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WAF and RASP: Best Practice for Defense in Depth
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WAF and RASP: Best Practice for Defense in Depth

Why do you need a RASP solution if WAF’s layer of defense is so powerful?

The simple answer is that no single security product can provide protection for all threat vectors. A comprehensive IT security strategy includes risk-appropriate controls implemented where they can provide maximum efficacy, with integrated analytics throughout.

The Imperva WAF (Web Application Firewall) is an essential part of a layered defense-in-depth strategy for protecting applications. It allows legitimate traffic to flow to the application behind but keeps bad traffic out, preventing critical threats such as unauthorized data exfiltration which targets the types of vulnerabilities found on the OWASP Top 10 list.

Meanwhile, Imperva RASP (Runtime Applications Self-Protection), may sound similar to a WAF, as it too is designed to detect and block exploit payloads targeting vulnerabilities like SQL Injection and Cross-Site Scripting.

Especially with recent enhancements to the Imperva RASP, including language-agnostic protection with cloud-native insights, it’s worth taking a closer look at the combined benefits of using WAF and RASP in support of your critical asset and data protection security architecture.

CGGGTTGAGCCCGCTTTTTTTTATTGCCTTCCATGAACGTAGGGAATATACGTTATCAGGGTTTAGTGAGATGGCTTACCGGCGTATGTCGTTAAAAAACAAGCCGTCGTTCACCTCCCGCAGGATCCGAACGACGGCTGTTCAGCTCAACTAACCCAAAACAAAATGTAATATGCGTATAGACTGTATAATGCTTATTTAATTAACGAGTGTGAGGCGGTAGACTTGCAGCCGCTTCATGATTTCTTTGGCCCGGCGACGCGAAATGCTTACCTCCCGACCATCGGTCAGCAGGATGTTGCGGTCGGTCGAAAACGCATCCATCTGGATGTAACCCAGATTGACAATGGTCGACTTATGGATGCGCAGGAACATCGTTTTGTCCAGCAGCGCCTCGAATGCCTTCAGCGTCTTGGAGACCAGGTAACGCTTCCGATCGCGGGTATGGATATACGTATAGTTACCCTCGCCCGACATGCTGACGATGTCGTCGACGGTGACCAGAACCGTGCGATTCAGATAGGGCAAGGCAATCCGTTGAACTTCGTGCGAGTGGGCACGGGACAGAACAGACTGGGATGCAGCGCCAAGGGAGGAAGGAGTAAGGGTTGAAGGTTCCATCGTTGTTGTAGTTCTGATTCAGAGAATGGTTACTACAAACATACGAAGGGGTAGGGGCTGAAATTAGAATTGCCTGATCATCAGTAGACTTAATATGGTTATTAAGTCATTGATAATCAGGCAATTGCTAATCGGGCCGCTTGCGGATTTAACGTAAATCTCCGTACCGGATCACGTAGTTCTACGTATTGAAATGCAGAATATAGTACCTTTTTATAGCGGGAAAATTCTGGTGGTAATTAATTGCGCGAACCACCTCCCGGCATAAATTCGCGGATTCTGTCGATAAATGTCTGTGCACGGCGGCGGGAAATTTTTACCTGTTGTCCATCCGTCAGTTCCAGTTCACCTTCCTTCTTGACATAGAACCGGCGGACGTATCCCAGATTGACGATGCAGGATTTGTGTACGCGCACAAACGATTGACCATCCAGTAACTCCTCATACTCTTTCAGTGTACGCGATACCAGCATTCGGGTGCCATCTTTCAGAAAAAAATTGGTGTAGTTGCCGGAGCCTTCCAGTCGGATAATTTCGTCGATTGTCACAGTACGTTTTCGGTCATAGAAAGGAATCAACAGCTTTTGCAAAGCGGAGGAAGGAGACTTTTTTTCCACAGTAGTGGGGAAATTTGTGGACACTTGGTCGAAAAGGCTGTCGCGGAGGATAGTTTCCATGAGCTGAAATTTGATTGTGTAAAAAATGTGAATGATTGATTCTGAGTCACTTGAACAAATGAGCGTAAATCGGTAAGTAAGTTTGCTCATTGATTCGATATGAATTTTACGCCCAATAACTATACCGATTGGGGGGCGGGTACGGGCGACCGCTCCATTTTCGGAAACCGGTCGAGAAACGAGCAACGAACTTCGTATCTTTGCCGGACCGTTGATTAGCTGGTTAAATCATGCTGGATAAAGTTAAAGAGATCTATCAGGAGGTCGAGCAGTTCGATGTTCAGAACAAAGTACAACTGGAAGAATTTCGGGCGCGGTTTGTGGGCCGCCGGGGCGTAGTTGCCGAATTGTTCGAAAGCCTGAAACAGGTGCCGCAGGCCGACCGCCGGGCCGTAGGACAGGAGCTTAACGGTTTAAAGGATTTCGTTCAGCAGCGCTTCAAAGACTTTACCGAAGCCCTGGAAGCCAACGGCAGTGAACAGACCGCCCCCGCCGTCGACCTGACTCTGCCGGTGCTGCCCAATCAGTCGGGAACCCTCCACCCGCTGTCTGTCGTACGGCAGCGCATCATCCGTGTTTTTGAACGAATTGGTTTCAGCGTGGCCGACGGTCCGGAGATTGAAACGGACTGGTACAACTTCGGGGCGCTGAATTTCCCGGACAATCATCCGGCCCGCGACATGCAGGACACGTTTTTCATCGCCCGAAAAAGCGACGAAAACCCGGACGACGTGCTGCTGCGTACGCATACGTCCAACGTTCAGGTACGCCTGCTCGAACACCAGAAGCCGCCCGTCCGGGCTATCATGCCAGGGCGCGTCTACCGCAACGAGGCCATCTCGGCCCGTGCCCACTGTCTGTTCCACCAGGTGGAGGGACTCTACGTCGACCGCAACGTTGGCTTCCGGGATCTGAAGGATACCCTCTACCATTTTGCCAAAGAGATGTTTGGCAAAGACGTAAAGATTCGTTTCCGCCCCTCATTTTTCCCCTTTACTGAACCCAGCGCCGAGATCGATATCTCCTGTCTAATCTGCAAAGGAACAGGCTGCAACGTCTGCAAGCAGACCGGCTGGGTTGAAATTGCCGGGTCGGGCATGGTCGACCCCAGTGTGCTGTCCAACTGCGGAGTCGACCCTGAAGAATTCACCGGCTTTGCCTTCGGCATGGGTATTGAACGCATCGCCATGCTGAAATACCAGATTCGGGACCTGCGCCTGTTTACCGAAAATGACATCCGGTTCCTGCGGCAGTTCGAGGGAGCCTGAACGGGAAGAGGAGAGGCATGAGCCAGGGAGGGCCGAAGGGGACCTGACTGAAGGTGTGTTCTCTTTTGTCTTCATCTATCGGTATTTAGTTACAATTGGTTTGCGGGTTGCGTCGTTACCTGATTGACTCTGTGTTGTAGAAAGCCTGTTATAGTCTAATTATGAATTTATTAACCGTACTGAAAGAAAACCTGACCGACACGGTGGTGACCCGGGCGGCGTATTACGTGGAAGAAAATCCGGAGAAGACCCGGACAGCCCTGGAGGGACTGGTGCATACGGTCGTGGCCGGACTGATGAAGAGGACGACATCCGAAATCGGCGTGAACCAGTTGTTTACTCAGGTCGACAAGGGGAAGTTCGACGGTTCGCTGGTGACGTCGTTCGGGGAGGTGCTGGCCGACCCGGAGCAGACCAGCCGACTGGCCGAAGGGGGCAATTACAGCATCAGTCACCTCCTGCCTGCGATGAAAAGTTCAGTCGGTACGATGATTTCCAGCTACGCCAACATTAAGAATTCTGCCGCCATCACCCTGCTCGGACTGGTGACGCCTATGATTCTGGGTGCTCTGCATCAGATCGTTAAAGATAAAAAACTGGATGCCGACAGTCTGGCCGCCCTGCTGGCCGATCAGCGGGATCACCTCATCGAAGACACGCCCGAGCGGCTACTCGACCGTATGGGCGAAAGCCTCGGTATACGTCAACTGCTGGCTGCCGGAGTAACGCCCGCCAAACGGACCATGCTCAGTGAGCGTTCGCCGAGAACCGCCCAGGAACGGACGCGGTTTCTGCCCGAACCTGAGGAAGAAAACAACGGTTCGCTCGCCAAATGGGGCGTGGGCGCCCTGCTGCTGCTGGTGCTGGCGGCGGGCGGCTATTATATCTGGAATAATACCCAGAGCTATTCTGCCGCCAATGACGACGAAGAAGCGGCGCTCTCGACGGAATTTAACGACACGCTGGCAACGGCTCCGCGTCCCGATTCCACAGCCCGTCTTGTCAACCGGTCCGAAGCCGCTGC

Web Application Firewall

The WAF sits in front of applications, inspecting incoming HTTP request traffic for known attack payloads and abnormal usage patterns. When a suspicious payload or usage pattern is detected the request can be reported or reported and blocked. It allows for blocking of IP addresses and offers customization of rule-sets, in addition to providing real-time alerts and reporting.

The Imperva WAF separates known, bad traffic from good traffic and ensures that your application is not processing information or requests which do not pertain to the application’s intended functionality. An additional benefit of the solution is lowering application infrastructure costs.

The downside to most WAFs is they must be tuned in order to block exploits. There needs to be a reactive approach identifying exploit payloads before applying protections. This can allow false negatives or unwanted false positives to be introduced especially in fast moving application development with agile development practices.

Run-Time Application Self-Protection (RASP)